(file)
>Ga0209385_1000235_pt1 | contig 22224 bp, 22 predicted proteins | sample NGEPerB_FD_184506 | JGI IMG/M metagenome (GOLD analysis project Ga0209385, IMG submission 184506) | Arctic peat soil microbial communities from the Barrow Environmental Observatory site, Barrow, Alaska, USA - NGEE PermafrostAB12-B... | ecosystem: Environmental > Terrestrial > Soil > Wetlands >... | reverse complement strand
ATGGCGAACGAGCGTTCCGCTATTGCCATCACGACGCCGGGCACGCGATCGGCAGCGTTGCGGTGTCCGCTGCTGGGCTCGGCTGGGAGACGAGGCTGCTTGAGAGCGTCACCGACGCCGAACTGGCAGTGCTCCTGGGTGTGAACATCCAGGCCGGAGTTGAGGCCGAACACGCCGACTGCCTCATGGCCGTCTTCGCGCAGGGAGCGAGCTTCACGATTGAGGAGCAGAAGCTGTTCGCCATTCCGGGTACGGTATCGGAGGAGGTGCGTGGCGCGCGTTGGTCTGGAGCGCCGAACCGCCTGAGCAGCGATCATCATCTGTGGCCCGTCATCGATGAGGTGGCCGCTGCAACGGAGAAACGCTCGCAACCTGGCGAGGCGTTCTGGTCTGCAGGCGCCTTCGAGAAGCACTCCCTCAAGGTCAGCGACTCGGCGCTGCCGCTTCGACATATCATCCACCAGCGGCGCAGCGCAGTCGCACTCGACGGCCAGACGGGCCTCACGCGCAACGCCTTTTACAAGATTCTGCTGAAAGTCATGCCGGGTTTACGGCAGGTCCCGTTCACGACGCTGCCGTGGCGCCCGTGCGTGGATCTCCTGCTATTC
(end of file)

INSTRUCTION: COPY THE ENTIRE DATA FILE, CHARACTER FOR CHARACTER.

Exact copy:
>Ga0209385_1000235_pt1 | contig 22224 bp, 22 predicted proteins | sample NGEPerB_FD_184506 | JGI IMG/M metagenome (GOLD analysis project Ga0209385, IMG submission 184506) | Arctic peat soil microbial communities from the Barrow Environmental Observatory site, Barrow, Alaska, USA - NGEE PermafrostAB12-B... | ecosystem: Environmental > Terrestrial > Soil > Wetlands >... | reverse complement strand
ATGGCGAACGAGCGTTCCGCTATTGCCATCACGACGCCGGGCACGCGATCGGCAGCGTTGCGGTGTCCGCTGCTGGGCTCGGCTGGGAGACGAGGCTGCTTGAGAGCGTCACCGACGCCGAACTGGCAGTGCTCCTGGGTGTGAACATCCAGGCCGGAGTTGAGGCCGAACACGCCGACTGCCTCATGGCCGTCTTCGCGCAGGGAGCGAGCTTCACGATTGAGGAGCAGAAGCTGTTCGCCATTCCGGGTACGGTATCGGAGGAGGTGCGTGGCGCGCGTTGGTCTGGAGCGCCGAACCGCCTGAGCAGCGATCATCATCTGTGGCCCGTCATCGATGAGGTGGCCGCTGCAACGGAGAAACGCTCGCAACCTGGCGAGGCGTTCTGGTCTGCAGGCGCCTTCGAGAAGCACTCCCTCAAGGTCAGCGACTCGGCGCTGCCGCTTCGACATATCATCCACCAGCGGCGCAGCGCAGTCGCACTCGACGGCCAGACGGGCCTCACGCGCAACGCCTTTTACAAGATTCTGCTGAAAGTCATGCCGGGTTTACGGCAGGTCCCGTTCACGACGCTGCCGTGGCGCCCGTGCGTGGATCTCCTGCTATTC